Online restricted access media with liquid chromatography and tandem mass spectrometry for the direct analysis of small molecules in biological fluids represents an interesting alternative to time-demanding traditional sample preparation techniques. In this study, important considerations concerning the development of a restricted access media with liquid chromatography and tandem mass spectrometry method for the analysis of dansylated estrogens in biological matrix are presented. Parameters influencing peak tailing and trapping efficiency were evaluated. The key factors included the ion strength of the mobile phase, a loading flow rate of the sample onto the trap column, and selection of a proper stationary phase of the trap column for a given set of analytes. These parameters have proven to be essential for minimizing any unwanted chromatographic peak tailing. The bulk derivatization of the analytes in the biological fluids and its relationship to the observed matrix effects was evaluated as well.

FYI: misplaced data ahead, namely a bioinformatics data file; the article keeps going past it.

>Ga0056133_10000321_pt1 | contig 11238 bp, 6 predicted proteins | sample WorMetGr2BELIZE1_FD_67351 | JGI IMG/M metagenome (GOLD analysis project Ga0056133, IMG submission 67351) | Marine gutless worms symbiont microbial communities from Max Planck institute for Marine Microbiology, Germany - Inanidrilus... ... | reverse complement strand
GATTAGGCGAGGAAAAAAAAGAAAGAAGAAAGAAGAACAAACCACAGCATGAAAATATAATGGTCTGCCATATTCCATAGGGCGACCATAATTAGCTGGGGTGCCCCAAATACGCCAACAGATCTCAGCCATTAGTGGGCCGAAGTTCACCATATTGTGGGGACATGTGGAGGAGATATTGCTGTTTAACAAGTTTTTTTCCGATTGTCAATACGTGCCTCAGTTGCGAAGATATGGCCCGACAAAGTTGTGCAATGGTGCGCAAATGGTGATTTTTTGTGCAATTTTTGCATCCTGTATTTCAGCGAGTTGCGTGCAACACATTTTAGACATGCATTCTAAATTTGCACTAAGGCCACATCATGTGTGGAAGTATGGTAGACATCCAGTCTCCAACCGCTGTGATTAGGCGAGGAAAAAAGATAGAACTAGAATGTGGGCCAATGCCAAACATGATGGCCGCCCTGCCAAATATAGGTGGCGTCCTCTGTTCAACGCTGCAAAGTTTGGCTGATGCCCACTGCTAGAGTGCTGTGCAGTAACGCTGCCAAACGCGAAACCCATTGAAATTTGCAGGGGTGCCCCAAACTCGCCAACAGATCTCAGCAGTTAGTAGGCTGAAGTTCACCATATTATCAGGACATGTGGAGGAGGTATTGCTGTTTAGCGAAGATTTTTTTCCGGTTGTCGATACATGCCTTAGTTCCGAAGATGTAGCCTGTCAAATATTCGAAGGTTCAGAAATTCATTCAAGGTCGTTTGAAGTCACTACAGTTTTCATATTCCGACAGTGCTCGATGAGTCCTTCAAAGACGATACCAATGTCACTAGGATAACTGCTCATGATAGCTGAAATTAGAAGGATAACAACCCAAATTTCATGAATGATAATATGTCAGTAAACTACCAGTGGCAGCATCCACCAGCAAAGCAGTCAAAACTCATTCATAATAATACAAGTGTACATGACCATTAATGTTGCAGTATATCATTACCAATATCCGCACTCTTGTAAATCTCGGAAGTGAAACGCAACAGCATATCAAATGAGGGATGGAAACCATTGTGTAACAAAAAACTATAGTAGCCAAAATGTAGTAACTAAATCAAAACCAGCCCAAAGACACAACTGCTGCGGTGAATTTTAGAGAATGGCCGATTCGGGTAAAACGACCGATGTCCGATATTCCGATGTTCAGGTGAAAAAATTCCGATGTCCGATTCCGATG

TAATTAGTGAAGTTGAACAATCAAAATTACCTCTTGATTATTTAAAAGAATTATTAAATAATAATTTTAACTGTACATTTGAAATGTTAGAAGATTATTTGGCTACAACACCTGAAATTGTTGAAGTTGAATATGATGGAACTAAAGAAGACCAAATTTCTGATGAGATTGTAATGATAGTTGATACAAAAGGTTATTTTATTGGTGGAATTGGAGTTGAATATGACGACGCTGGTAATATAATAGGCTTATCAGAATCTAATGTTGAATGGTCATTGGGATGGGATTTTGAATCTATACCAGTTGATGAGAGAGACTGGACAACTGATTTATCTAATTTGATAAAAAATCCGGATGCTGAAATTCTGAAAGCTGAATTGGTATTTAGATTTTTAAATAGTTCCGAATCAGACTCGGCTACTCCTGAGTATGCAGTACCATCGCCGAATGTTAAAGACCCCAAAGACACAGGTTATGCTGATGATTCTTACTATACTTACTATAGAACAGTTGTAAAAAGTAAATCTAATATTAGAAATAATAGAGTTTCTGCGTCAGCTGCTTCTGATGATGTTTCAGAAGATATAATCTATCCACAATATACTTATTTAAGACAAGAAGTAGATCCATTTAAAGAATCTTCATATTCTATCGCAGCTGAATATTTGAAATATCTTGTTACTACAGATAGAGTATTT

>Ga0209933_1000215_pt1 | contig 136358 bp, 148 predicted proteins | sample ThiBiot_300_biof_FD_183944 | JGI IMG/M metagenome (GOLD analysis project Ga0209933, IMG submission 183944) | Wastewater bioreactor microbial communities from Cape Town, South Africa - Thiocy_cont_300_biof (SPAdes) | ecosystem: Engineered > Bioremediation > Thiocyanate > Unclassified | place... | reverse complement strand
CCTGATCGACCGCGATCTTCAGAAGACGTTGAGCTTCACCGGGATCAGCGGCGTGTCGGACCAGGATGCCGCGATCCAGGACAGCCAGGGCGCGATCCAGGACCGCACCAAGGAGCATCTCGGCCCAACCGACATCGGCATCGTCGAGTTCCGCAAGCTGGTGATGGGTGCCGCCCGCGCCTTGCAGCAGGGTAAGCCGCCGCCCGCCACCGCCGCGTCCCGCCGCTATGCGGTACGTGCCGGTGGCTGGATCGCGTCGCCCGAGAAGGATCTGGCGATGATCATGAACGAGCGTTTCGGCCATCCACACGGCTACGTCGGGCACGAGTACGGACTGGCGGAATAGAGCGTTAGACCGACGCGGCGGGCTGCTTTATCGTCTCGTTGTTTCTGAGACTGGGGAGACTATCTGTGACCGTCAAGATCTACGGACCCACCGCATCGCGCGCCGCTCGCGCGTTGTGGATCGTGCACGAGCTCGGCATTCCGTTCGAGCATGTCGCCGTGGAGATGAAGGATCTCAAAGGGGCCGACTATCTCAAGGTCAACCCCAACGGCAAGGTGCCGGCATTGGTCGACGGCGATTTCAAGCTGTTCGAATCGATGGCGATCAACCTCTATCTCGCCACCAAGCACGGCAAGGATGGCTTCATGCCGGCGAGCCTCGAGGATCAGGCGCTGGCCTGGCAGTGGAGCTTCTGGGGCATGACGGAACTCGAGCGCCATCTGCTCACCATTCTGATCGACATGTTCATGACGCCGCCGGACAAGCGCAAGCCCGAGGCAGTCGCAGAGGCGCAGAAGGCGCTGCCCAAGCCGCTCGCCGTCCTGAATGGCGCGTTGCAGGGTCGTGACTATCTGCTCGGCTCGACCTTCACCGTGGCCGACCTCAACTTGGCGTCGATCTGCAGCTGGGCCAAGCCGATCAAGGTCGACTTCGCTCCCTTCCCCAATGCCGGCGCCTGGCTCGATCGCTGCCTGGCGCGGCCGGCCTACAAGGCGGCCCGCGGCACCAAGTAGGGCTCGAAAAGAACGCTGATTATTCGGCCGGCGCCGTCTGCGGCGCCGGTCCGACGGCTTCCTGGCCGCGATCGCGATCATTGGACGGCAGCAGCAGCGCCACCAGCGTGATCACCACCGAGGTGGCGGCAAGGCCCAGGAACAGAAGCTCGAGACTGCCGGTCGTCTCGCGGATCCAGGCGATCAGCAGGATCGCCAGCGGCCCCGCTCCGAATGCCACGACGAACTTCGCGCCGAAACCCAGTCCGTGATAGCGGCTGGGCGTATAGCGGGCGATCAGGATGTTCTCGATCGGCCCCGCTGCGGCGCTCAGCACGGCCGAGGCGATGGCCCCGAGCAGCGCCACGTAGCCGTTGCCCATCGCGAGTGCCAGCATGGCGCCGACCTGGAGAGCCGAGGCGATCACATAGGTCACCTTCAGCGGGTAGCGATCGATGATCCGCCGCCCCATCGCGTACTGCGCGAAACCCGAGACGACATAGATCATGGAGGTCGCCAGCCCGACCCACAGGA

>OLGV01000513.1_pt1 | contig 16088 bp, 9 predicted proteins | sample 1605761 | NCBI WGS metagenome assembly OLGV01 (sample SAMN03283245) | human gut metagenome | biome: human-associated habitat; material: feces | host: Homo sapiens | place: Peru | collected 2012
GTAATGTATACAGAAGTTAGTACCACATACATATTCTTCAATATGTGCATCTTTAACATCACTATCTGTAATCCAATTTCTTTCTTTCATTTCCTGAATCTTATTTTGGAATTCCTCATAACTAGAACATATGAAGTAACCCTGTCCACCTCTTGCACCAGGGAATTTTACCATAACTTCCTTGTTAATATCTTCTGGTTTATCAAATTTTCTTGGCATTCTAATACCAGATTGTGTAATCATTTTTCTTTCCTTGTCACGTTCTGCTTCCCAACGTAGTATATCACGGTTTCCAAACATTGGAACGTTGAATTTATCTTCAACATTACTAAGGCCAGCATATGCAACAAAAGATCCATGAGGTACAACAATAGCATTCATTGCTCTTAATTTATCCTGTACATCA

5 Figures and Tables
Figure 1. Diagram of valve positions in the instrumental set-up for analysis of estrogens by trap-and-elute LC–MS/MS.
Table 1. LC time program of the gradient analysis including valve positions
Figure 4. The effect of the different stationary phases of trap columns (C18, C8, C4) upon peak asymmetry and sensitivity of the detection. Panels B, D, and F show the analyte bands eluted from the RAM without the analytical column present in the system.
Figure 5. Evaluation of matrix effects in (A) unstripped CSF, (B) PBS-BSA, and (C) lipid-free PBS-BSA.
Figure 6. Comparison of peak areas of E1*, E2*, E2*, and E3* when BSA was added before derivatization, before derivatization with triple the amount of DNS, and after derivatization.
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